The packaging for Sonos Roam sets new standards in environmental sustainability without compromising on a premium aesthetic. Find out how Sonos prioritized the planet—and the unboxing experience—at the same time.
We all know the old saying about never judging a book by its cover, but in today’s world that sentiment feels less and less relevant. Whether we realize it or not, packaging plays a vital role in all of our lives: shaping global commerce, influencing how we use our products, and prompting difficult questions about the legacy we’re leaving for future generations.
Sonos thoughtfully considers how it packages its products—from crafting a simple, joyous unboxing experience to ensuring that its packaging prioritizes ecological sustainability. The groundbreaking packaging system it developed and introduced with Roam, offers a fascinating glimpse into how all of these complex threads weave together.
Michelle Enright, Head of Packaging Experience, has led Sonos’s packaging team since 2012. Roam’s launch represents the culmination of years of tireless work to refine the design, materials, and manufacturing processes involved. For Michelle, creating beautiful and tactile packaging goes hand in hand with reducing Sonos’s environmental footprint. “We wanted the unboxing to feel like it’s your birthday,” she says. “But the beauty of Roam’s packaging is that we didn’t need to sacrifice other priorities to achieve that. By making a few strategic trade-offs, we were able to get what we’d always dreamed of.”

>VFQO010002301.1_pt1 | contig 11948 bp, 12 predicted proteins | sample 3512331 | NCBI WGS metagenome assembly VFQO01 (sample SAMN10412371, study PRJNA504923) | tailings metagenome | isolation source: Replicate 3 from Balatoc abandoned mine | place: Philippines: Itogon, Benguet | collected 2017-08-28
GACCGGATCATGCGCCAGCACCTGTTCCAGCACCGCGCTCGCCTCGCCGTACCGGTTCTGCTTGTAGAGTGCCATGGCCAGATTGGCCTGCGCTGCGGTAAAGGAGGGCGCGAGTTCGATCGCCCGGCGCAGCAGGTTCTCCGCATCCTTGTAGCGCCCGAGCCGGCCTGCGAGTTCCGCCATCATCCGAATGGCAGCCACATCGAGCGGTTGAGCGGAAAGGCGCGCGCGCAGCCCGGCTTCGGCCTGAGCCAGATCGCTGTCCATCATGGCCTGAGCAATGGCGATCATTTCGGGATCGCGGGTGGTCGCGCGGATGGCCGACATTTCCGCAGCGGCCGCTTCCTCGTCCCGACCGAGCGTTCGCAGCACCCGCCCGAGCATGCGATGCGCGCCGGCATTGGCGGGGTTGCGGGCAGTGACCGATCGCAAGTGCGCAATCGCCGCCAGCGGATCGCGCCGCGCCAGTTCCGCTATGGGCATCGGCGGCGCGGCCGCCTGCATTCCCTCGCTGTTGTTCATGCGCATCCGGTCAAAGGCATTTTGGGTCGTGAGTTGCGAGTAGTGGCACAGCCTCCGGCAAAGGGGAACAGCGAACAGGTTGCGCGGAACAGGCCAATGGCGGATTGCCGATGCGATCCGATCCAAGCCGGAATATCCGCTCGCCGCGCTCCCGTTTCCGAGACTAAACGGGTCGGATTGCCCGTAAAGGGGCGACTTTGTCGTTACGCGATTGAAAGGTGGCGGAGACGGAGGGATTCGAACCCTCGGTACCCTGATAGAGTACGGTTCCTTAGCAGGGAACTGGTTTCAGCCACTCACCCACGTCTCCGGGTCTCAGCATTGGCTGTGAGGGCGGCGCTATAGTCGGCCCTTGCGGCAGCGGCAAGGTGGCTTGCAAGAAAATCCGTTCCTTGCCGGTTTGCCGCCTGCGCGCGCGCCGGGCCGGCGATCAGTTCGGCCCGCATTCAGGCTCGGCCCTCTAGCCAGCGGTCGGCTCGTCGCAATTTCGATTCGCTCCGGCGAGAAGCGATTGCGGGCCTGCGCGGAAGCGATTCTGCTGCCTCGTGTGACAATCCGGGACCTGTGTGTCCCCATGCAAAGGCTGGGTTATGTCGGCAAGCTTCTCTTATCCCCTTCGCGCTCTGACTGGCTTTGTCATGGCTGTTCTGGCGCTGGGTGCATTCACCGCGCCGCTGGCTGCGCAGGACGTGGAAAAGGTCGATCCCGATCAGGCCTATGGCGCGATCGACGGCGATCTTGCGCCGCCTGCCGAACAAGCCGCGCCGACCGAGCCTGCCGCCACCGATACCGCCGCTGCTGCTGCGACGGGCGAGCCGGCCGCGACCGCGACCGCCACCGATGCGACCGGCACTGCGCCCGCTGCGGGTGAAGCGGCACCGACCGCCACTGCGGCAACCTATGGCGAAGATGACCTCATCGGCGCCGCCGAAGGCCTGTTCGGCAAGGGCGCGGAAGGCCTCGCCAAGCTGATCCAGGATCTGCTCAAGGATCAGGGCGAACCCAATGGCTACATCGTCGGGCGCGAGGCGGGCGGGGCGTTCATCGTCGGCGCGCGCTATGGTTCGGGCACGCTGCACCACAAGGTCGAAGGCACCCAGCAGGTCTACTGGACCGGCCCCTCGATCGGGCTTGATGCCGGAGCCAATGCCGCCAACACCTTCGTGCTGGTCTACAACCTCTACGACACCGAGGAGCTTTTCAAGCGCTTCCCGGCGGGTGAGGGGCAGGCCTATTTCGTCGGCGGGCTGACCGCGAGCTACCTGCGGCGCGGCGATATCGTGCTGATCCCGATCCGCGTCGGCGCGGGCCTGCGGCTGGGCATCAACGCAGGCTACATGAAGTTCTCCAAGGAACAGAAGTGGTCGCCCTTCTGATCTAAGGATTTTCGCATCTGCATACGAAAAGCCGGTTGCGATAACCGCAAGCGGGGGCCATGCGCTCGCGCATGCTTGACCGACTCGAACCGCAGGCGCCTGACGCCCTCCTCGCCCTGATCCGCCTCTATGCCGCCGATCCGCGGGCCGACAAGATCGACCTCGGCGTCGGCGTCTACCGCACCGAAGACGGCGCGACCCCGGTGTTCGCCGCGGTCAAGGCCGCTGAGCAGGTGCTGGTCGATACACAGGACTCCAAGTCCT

“We always design with sustainability in mind,” she explains. “When I joined Sonos, we had one product which was packaged in paper pulp rather than less sustainable materials. But that created a precedent. We’d done it once, and it worked, so we knew we could do more.”
“For Roam, we wanted to set the bar higher and have as much of the packaging made from paper as possible. Our development focused on uncoated paper as a material driver during conceptualization, progressing to sketches exploring surface treatments, then CGI mockups, and finally, working with our suppliers to bring it all to fruition.”
That conceptual phase included thinking not only about what Sonos’s packaging was made of, but also about what it said. “We looked at other packaging across the tech industry and saw a sea of samey black-and-white palettes,” Michelle explains. “We decided with Roam that we wanted a visual design system that moved away from that. Something we could distinctly own. But we always think about our packaging as part of a family,” she continues, “which means that Roam’s packaging also needed to live alongside our existing products.”
Michelle and her team aimed to create a design which would set Sonos apart, but also felt like a natural evolution from earlier branding, something which embodied the premium quality Sonos is known for and significantly reduced environmental impact. Part of what makes Roam’s packaging so special is the harmony the team found between those potentially conflicting goals.
“From the beginning, we wanted to find a paper that we didn’t have to laminate,” explains Michelle. “Most packaging that you’ll see in stores will have a plastic coating to prevent scuffs and fingerprints. It also makes those materials far less recyclable. We tested a number of off-the-shelf papers, but we ultimately created our own, working directly with a paper mill: we developed everything from the color and smoothness to the way the paper wraps around corners.”